Many freelance writers need to write under pressure and meet strict deadlines
We could write stories that provided a range of perspectives, debated the relevant body of evidence and added a unique perspective.
Unfortunately, the world is less than ideal when it comes to health writing. The practice of pilfering bits of information from previously published content in order to craft a news story in a flash is rife (as is inaccurate health reporting).
A client recently found themselves in a situation where another publication used their article as a reference point to formulate a story. As a result, the author of my client’s article was actually represented as the study author.
The writer of the erroneous piece hadn’t checked the original clinical trial to verify the author details because of tight deadlines. And, this situation got me thinking about some of the pitfalls of writing under pressure.
For some online writers, it’s too easy to read other news articles about health research or a medical breakthrough and then formulate a story. Some writers don’t even read the original abstract, let alone the full study – another common side effect of needing to write and create content under pressure.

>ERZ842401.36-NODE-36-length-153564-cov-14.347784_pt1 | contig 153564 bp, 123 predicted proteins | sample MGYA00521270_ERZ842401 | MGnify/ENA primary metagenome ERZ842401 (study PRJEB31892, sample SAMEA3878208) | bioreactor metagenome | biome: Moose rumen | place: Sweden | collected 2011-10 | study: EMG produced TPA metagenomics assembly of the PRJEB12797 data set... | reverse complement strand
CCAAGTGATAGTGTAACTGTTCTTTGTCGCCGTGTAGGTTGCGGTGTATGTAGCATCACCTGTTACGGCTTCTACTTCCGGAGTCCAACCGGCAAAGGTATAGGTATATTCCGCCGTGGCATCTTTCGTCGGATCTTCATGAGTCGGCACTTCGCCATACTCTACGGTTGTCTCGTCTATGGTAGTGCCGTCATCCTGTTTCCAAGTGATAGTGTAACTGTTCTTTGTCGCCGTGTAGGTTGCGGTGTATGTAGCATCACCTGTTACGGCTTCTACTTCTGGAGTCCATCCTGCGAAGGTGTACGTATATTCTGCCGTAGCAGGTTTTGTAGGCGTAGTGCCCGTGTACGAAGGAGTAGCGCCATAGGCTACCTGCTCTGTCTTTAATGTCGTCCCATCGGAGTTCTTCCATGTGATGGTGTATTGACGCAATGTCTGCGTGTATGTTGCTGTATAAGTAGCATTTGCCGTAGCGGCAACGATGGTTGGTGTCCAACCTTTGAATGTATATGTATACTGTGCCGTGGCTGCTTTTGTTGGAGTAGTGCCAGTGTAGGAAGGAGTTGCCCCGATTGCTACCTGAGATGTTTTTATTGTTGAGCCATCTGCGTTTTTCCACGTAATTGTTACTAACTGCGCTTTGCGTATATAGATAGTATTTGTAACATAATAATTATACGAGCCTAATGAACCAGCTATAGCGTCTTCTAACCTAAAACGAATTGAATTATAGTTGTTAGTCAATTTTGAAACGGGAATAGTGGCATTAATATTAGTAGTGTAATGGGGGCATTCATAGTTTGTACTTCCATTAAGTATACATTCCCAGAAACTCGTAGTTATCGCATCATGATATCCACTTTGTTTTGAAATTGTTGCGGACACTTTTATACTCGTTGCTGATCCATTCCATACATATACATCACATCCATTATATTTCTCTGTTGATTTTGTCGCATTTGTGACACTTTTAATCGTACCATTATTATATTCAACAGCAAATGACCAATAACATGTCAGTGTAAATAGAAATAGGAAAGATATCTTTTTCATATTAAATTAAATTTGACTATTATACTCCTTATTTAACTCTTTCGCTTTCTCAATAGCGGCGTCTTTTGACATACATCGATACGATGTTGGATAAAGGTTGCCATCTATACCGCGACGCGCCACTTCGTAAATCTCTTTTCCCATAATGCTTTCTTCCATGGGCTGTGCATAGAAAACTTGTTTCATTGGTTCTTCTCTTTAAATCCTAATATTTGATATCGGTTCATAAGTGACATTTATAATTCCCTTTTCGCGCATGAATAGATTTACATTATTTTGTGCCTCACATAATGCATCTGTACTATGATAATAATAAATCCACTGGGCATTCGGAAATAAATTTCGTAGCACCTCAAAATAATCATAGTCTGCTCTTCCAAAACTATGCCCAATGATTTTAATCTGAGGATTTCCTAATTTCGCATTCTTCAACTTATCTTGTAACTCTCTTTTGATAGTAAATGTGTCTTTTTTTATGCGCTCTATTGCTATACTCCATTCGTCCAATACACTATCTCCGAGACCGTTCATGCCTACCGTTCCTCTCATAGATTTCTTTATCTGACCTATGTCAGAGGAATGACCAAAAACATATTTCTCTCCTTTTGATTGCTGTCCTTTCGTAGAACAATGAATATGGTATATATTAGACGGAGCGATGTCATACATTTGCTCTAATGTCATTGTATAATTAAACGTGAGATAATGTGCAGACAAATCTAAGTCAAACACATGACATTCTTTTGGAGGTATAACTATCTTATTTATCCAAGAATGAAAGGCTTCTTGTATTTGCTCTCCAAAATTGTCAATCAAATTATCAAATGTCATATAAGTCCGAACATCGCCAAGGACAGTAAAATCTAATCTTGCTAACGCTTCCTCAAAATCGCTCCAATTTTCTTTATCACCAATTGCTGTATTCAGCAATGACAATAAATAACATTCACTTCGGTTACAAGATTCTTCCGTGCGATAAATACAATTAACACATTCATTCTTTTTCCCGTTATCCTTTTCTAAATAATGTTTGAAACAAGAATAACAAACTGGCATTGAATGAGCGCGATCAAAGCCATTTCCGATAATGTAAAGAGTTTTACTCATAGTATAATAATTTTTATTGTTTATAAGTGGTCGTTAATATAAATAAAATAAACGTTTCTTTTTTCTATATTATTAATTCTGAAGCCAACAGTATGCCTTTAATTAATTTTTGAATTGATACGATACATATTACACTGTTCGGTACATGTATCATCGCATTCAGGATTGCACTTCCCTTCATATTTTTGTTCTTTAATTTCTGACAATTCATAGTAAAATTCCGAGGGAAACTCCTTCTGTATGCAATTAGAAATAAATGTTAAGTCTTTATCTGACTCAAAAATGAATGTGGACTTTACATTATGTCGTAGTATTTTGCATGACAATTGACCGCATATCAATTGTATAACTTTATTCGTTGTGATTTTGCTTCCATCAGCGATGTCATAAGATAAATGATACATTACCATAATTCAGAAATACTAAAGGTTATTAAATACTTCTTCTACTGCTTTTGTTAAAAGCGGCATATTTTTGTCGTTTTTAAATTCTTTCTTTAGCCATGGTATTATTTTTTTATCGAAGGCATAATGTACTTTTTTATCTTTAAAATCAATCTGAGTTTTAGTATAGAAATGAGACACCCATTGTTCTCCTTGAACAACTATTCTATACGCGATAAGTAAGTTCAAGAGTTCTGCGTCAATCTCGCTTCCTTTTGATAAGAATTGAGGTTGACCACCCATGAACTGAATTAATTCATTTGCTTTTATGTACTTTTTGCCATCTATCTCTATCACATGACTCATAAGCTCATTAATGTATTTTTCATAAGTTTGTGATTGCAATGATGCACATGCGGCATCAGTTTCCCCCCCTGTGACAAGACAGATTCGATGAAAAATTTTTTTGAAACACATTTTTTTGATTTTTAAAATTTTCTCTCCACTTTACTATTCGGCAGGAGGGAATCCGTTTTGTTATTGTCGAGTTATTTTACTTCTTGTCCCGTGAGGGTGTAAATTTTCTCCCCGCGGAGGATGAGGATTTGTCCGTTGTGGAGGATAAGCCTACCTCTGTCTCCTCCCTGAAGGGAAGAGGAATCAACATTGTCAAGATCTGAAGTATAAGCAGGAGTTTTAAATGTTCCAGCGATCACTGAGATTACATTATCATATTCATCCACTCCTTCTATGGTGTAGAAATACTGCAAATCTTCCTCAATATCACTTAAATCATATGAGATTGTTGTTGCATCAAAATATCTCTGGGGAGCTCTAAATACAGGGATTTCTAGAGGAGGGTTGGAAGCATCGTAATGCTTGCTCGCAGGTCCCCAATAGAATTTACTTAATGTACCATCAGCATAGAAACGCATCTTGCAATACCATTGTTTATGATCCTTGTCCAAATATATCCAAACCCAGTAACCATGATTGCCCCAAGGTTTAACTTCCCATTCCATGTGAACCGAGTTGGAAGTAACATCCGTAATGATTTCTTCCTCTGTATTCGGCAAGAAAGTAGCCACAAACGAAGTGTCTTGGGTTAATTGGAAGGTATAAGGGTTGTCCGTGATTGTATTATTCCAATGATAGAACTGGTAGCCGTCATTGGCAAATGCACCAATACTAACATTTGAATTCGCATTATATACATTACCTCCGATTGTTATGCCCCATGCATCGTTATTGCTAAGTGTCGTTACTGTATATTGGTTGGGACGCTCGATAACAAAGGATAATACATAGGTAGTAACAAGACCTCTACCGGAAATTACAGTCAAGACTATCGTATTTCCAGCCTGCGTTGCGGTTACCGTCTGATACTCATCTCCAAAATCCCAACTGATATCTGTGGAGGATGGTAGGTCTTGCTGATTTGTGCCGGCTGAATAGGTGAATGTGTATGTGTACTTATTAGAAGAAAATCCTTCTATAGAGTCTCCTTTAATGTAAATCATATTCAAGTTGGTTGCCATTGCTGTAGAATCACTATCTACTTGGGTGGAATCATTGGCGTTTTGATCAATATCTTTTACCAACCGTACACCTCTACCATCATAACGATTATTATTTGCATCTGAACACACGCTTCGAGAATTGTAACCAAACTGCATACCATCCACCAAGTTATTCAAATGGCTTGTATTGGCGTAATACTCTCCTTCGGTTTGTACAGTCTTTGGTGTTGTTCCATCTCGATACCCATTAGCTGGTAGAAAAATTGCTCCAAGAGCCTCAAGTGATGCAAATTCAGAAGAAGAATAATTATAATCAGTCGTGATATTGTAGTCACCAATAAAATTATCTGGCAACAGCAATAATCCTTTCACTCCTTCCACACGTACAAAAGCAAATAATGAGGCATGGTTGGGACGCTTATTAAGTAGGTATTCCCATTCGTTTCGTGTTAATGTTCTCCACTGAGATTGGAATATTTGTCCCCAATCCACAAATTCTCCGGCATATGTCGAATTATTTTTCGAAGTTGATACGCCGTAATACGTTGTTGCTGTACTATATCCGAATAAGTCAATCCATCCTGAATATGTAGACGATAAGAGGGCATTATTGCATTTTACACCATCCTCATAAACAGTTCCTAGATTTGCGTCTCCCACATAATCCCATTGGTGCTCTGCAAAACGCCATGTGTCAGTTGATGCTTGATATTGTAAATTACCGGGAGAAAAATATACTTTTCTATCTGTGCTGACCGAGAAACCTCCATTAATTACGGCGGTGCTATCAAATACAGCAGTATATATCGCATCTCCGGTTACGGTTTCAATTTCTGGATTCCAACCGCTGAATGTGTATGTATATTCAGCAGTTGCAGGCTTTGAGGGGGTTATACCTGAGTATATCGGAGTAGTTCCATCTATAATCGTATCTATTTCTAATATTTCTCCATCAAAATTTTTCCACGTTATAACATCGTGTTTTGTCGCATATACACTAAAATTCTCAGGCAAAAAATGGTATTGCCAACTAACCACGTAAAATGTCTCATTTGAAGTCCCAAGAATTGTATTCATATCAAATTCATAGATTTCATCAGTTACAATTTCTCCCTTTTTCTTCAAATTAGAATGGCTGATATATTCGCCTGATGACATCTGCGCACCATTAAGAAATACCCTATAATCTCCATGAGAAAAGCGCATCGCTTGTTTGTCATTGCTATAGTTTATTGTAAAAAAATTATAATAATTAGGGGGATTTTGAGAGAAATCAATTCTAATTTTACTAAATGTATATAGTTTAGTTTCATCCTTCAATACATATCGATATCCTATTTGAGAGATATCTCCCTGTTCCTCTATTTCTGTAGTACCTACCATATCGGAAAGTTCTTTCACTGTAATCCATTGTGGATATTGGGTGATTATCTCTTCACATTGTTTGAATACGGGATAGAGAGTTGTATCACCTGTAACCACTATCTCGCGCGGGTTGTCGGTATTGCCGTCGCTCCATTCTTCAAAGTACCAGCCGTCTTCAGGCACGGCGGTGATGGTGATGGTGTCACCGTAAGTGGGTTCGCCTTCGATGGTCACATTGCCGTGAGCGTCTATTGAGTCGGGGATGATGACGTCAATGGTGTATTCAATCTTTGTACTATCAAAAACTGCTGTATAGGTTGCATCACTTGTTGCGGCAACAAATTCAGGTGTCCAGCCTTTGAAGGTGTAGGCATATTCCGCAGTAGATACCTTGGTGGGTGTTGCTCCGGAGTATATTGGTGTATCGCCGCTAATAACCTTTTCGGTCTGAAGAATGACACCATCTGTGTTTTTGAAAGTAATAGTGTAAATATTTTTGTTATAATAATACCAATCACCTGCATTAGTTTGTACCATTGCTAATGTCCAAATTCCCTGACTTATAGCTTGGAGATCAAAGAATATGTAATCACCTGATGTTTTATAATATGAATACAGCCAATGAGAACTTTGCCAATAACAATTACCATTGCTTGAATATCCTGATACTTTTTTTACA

While an incorrect author name doesn’t seem like a big deal, factually incorrect and inaccurate health reporting has the potential to do a lot of damage.
With that in mind, here’s a checklist you can use whenever you need to write under pressure. The list is certainly not exhaustive, but it helps me to stay focused and gives me direction when I’m meeting tight deadlines.
7 tips for writing under pressure
- Double check crucial study details including journal title, author details, location and affiliations – check PubMed and the official journal website. Think about how you can accurately refer to the authors if they’re from different locations.
- Consider how new research is placed within the context of the body of evidence – have a look at what past studies showed to try and add some perspective or depth to your story
- Write an original piece based on the outcomes of the study – try and avoid reading what other people have already written about the research in case it influences you
- Speak to an expert if time permits – contact the study author, health professional or key opinion leader
- Include statistics or quotes from key organisations if relevant – cancer councils, disease associations and government health organisations have relevant vital statistics that can enhance a story
- Don’t use another writer’s work as the primary source – read the full original study
- If you must refer to the work of someone else, credit them in-text – you can write “according to a report published in xxx” but it doesn’t always work well, only use it as a last resort
What are your best tips for writing under pressure?